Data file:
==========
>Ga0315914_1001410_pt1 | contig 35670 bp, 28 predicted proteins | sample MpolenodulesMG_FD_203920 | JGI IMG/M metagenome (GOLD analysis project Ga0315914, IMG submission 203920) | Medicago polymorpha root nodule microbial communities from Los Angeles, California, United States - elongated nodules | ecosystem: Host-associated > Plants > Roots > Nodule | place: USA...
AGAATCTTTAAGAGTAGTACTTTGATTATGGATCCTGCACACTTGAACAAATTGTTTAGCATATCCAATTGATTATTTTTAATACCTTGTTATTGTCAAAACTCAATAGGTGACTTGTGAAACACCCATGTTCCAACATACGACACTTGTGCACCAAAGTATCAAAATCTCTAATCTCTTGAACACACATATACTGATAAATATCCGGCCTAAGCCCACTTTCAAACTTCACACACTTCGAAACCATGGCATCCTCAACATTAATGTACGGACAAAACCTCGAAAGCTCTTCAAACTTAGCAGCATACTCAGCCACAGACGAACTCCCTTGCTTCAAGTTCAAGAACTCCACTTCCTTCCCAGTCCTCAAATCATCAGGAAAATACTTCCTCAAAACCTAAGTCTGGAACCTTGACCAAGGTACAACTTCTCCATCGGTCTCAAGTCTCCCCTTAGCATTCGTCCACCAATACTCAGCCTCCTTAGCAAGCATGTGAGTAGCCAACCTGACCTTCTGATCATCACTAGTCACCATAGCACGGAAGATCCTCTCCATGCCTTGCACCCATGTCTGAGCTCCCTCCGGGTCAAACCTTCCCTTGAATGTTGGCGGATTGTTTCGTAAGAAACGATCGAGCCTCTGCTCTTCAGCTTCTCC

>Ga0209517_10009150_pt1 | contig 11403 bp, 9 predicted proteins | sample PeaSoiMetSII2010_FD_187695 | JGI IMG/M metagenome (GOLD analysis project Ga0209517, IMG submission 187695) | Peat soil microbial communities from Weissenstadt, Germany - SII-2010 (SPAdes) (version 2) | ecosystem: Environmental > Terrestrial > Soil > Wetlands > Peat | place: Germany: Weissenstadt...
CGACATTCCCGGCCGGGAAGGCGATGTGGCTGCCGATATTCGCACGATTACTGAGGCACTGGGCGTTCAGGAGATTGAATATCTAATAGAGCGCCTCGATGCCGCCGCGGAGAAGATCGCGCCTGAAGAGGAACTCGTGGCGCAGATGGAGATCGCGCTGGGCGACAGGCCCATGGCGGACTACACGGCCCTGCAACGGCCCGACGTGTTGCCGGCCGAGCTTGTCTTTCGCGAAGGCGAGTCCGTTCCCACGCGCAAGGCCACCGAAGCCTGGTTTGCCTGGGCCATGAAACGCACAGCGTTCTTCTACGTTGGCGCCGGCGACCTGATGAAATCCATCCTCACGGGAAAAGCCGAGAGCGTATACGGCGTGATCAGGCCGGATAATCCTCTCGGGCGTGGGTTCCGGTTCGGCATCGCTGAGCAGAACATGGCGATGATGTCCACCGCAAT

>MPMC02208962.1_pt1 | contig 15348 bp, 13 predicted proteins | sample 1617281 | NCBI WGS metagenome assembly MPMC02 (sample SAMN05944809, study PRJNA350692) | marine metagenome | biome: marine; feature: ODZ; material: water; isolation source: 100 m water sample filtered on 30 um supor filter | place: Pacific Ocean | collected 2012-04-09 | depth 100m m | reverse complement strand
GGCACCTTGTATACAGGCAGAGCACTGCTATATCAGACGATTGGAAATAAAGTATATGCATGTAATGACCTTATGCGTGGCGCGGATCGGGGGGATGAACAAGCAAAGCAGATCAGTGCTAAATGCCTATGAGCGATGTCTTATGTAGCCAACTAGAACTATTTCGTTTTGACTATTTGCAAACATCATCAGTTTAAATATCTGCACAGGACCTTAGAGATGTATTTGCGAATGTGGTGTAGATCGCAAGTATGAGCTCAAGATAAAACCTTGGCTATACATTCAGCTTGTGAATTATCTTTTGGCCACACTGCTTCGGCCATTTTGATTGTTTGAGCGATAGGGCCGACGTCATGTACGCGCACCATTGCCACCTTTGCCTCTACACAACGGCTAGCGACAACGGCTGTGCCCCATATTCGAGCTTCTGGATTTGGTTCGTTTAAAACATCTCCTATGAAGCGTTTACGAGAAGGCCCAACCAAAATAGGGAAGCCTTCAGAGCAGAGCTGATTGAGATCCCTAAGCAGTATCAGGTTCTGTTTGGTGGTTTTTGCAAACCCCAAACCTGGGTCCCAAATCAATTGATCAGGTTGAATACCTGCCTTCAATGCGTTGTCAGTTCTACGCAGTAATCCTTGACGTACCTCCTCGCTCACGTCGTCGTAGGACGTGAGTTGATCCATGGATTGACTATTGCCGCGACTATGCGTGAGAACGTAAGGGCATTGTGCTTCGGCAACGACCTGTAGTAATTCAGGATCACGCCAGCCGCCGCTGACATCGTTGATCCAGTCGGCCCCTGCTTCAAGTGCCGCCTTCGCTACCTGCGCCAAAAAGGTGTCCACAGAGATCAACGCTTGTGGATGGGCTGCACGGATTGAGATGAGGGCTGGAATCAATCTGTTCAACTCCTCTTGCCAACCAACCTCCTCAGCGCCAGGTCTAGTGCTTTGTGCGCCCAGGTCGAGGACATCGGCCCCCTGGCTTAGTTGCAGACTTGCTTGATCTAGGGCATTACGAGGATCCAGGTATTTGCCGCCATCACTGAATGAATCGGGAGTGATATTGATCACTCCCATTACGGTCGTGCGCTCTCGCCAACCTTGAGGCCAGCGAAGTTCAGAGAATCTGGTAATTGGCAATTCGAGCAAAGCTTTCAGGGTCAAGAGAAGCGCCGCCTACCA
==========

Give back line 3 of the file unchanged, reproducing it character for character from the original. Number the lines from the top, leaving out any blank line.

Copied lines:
>Ga0209517_10009150_pt1 | contig 11403 bp, 9 predicted proteins | sample PeaSoiMetSII2010_FD_187695 | JGI IMG/M metagenome (GOLD analysis project Ga0209517, IMG submission 187695) | Peat soil microbial communities from Weissenstadt, Germany - SII-2010 (SPAdes) (version 2) | ecosystem: Environmental > Terrestrial > Soil > Wetlands > Peat | place: Germany: Weissenstadt...